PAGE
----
Grading Policy -- Fall 2020

Sept. 23, 2020

 Grading Policy:

The fall 2020 JD grading policy is as follows:

  1. We will use our traditional letter grading structure, which includes a mandatory curve for 1L classes and a target mean GPA for upper-level classes. Our standard grading policy includes the option for students to receive a "W" if they are forced to withdraw from a class after the drop/add deadline. It also allows for students to receive an "I" (Incomplete) if they need additional time to complete the course. Finally, the modifications to our traditional grading policy outlined here do not change the process Dean Jordan-Curtis employs for accommodations.
  2. In addition to our traditional grading regime, in fall 2020, JD students can elect to receive a Pass/No-Pass for one or more classes.
  3. To select Pass/No Pass for one or more classes, students must first communicate this intention to their individual instructors by October 16, 2020. 
  4. After communicating with their instructors, students must meet with College of Law Administrators (likely representatives from the Career Development Office and the Academic Affairs team) to discuss the Pass/No Pass option. This meeting is designed to ensure that students understand the potential negative effects of electing Pass/No Pass.  For example, some employers have expressed to the CDO a reluctance to consider applicants who have many Pass/No Pass credits.
  5. After these meetings, students must make a final and binding election of Pass/No Pass by November 6, 2020.
  6. Regardless of whether students elect Pass/No Pass, instructors will grade all exams and student work as if all students were receiving grades under the traditional College of Law letter grading regime. 
  7. In order to earn a Pass, students in the Pass/No Pass regime must receive the equivalent of what would have been a C under the traditional grading regime. 
  8. Credits earned under a Pass/No Pass system will not be considered for class rank.  Only classes graded under our traditional letter grading structure will be used for rankings.
  9. The mandatory 1L curve and upper-level target mean GPA will be calculated for each class based on all of the students enrolled in the class.  For example, if 20 students are enrolled in Criminal Law, all 20 students will be graded on the traditional letter grading system.  If 5 of the students elect to substitute Pass/No Pass for the letter grade, the theoretical letter grade these students would have received under the traditional letter grading system will be used in calculating the mean GPA for the class.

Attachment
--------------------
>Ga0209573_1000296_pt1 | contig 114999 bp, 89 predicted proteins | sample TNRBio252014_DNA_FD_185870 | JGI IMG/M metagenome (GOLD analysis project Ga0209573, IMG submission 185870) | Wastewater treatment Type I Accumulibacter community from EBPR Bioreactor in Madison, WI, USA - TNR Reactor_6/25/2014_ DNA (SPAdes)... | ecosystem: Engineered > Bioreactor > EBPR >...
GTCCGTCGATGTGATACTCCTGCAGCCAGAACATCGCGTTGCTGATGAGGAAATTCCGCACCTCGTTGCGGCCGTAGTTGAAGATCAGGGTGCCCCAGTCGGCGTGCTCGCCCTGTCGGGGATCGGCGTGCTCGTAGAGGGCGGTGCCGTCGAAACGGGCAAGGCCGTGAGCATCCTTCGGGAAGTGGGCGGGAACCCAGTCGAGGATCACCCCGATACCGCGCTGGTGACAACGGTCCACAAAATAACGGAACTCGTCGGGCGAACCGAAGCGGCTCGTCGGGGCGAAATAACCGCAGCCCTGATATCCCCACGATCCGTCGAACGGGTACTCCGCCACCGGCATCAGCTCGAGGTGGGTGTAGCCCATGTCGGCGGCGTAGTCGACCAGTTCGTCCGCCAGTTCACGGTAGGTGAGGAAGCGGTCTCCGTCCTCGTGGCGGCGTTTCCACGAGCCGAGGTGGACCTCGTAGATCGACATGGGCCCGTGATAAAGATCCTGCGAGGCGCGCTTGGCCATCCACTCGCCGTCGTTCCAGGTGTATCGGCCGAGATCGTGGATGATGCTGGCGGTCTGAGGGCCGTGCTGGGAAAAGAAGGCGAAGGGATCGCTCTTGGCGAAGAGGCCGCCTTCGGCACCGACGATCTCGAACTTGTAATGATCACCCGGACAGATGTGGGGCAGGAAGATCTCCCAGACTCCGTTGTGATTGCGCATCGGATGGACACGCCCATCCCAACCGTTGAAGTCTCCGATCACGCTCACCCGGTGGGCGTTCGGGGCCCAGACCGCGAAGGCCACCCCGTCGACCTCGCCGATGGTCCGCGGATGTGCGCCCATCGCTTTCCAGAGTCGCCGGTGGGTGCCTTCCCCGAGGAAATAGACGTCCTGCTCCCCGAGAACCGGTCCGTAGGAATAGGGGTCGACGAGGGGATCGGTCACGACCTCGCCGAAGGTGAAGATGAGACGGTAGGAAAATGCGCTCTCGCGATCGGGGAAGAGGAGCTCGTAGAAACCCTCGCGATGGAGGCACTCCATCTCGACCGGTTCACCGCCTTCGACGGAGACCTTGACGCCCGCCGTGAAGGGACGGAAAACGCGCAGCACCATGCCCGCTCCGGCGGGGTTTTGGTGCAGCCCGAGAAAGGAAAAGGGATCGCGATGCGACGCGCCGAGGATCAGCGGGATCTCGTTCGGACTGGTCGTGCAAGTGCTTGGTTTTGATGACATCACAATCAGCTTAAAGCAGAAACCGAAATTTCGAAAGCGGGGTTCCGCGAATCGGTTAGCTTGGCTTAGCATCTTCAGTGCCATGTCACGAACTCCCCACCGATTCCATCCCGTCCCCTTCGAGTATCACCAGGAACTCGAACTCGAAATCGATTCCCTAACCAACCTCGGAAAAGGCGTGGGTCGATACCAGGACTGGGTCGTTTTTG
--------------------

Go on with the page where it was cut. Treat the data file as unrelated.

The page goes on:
10. Finally, this policy does not affect the upper-level graded units graduation requirement.  For example, if a 2L or 3L student is enrolled for 15 graded units this semester, and elects Pass/No Pass for three of those units, all of the 15 units will be considered graded units for purposes of the upper-level graded units graduation requirement.  This is consistent with the policy we implemented in spring 2020, when we adopted a mandatory Pass/No Pass regime. 

We will schedule a Town Hall for students in the coming days to field questions regarding the policy.  

Class Participation:
We've received several questions from students in classes that include class participation as part of the grade.  Specifically, students want to know how participation will be graded for students taking classes asynchronously.  As a reminder, per UA guidelines, students have the asynchronous option this semester.  Thus, if you are incorporating class participation as part of your grading system, you will need to offer alternatives for asynchronous students to participate.  This may mean allowing asynchronous students the opportunity to post reflection papers or discussion posts, but there are other options. 
Most importantly, for those of you who consider class participation in grading, please clearly communicate your policy for both synchronous and asynchronous students.  If you have any questions or would like to discuss the specifics of your class, please let me know. 
Jason Kreag

Extra Info

Additional details and guidance from University of Arizona Law on the novel coronavirus COVID-19.